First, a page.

Discussion of a project on peer evaiuation in tiie facuity of nursing, University of Toronto, Canada



The purpose of this project was to develop guidelines and involve all faculty in the evaluation of teaching and learning. The main objective was to provide the opportunity to assist faculty to become actively involved in self and peer evaluations. Three i day workshops were held in 1975 involving all fulltime faculty and some part-time faculty. Two i day workshops were held in 1975 involving mainly new faculty, with a focus on peer evolution in the clinical area.

Criteria were developed and are used as guidelines in evaluating self and peers. The findings indicated that evaluation posed a threat, especially in evaluating one's peers, but this threat tended to decrease through involvement in the process, which included group discussions and talking and sharing feelings both in formally devised and spontaneous informal encounters. The conferences, which brought peer partners together before and after the observation of performance, proved to be a most positive experience. Teachers identified problems in criteria selection and provided criticism. They also have expertise that they can share with each other and they can identify areas requiring improvement, but they still require some impetus to spur them on to change in behaviour.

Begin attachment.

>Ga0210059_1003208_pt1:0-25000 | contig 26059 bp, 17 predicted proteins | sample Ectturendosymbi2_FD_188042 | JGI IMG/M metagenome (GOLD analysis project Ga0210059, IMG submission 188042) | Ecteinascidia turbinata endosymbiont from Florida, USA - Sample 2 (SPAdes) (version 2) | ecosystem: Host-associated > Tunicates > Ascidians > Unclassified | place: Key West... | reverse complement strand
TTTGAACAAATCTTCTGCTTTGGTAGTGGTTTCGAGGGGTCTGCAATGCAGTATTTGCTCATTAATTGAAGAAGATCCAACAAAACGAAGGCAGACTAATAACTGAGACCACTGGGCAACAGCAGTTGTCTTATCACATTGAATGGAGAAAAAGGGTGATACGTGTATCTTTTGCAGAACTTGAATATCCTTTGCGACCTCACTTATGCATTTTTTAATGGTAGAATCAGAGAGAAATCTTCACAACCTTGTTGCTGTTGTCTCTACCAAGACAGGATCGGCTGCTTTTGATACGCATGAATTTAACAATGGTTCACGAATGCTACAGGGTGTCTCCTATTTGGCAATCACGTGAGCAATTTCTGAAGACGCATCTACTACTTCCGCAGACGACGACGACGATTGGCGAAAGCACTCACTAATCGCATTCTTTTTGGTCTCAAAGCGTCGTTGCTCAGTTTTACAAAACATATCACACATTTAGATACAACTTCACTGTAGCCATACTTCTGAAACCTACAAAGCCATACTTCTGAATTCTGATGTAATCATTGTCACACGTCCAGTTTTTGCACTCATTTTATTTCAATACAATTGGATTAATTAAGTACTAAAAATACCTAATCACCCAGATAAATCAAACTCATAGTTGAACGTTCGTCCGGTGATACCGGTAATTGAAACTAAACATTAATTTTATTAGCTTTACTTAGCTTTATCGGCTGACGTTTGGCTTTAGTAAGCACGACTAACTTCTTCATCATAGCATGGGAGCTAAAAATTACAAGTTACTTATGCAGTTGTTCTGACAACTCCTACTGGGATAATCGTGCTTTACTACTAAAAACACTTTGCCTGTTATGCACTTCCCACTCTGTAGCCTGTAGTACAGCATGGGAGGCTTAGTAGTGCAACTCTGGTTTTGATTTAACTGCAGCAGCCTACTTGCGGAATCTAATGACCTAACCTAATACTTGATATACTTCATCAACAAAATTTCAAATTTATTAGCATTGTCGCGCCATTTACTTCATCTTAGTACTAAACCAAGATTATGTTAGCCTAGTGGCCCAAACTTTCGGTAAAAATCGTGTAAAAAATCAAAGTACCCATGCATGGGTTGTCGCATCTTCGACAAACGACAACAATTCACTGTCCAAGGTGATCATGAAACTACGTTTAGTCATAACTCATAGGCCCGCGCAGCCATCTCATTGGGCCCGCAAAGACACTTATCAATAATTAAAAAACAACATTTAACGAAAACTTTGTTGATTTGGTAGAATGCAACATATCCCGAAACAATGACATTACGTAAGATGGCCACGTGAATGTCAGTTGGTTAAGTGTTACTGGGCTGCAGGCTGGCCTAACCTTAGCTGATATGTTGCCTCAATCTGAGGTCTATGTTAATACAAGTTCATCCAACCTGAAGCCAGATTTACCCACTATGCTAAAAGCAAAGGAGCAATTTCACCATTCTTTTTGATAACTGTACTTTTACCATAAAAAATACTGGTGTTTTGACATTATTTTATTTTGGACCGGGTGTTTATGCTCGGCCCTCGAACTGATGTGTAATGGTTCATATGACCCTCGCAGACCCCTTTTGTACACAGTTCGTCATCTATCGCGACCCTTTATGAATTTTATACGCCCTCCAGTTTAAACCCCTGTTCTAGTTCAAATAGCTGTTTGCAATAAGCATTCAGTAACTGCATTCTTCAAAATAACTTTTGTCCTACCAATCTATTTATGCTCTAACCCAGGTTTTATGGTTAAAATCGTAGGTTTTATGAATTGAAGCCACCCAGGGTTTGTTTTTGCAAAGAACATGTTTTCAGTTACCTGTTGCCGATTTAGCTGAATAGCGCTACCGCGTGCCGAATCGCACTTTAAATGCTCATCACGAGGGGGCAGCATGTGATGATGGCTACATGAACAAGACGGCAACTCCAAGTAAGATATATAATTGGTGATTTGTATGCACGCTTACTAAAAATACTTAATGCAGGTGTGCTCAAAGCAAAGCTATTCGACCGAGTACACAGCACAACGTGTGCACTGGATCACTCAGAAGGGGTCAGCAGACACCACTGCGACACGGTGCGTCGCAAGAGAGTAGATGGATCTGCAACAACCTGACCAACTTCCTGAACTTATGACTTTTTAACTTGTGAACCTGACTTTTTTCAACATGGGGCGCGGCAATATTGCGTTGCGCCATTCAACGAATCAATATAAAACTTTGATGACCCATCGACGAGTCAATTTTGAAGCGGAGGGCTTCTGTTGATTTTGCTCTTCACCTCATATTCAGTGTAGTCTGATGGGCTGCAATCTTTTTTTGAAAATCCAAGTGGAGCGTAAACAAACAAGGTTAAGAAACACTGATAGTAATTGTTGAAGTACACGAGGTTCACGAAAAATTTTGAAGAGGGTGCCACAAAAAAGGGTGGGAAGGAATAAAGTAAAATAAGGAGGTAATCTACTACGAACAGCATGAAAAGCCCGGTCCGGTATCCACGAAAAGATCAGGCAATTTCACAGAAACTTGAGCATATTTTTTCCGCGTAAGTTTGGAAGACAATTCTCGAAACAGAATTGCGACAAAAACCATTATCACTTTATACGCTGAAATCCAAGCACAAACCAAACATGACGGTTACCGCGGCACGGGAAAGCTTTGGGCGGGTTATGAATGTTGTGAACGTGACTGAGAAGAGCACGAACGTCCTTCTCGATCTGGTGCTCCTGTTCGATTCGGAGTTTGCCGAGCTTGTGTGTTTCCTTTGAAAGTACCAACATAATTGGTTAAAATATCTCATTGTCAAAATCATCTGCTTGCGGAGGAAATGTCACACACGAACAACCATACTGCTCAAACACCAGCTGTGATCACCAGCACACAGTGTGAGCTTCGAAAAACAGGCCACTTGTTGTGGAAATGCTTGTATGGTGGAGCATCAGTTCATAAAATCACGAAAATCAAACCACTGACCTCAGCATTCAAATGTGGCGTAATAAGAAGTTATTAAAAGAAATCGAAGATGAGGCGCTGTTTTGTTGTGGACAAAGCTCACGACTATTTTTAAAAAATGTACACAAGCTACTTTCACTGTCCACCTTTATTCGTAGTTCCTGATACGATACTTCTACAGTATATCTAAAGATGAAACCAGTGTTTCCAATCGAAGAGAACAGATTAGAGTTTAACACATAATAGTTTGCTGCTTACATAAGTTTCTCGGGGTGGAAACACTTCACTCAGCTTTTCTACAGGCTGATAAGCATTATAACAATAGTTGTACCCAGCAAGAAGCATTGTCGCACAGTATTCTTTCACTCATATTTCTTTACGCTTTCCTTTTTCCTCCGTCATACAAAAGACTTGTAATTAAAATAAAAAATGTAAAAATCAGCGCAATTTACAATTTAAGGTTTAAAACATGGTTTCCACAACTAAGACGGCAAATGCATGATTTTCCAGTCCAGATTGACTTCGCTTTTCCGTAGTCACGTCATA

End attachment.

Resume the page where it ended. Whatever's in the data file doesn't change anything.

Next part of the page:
Recommendations included that each faculty member take the responsibihty to keep self and peer evaluations in her own profile and provide this data to administration if and when desired.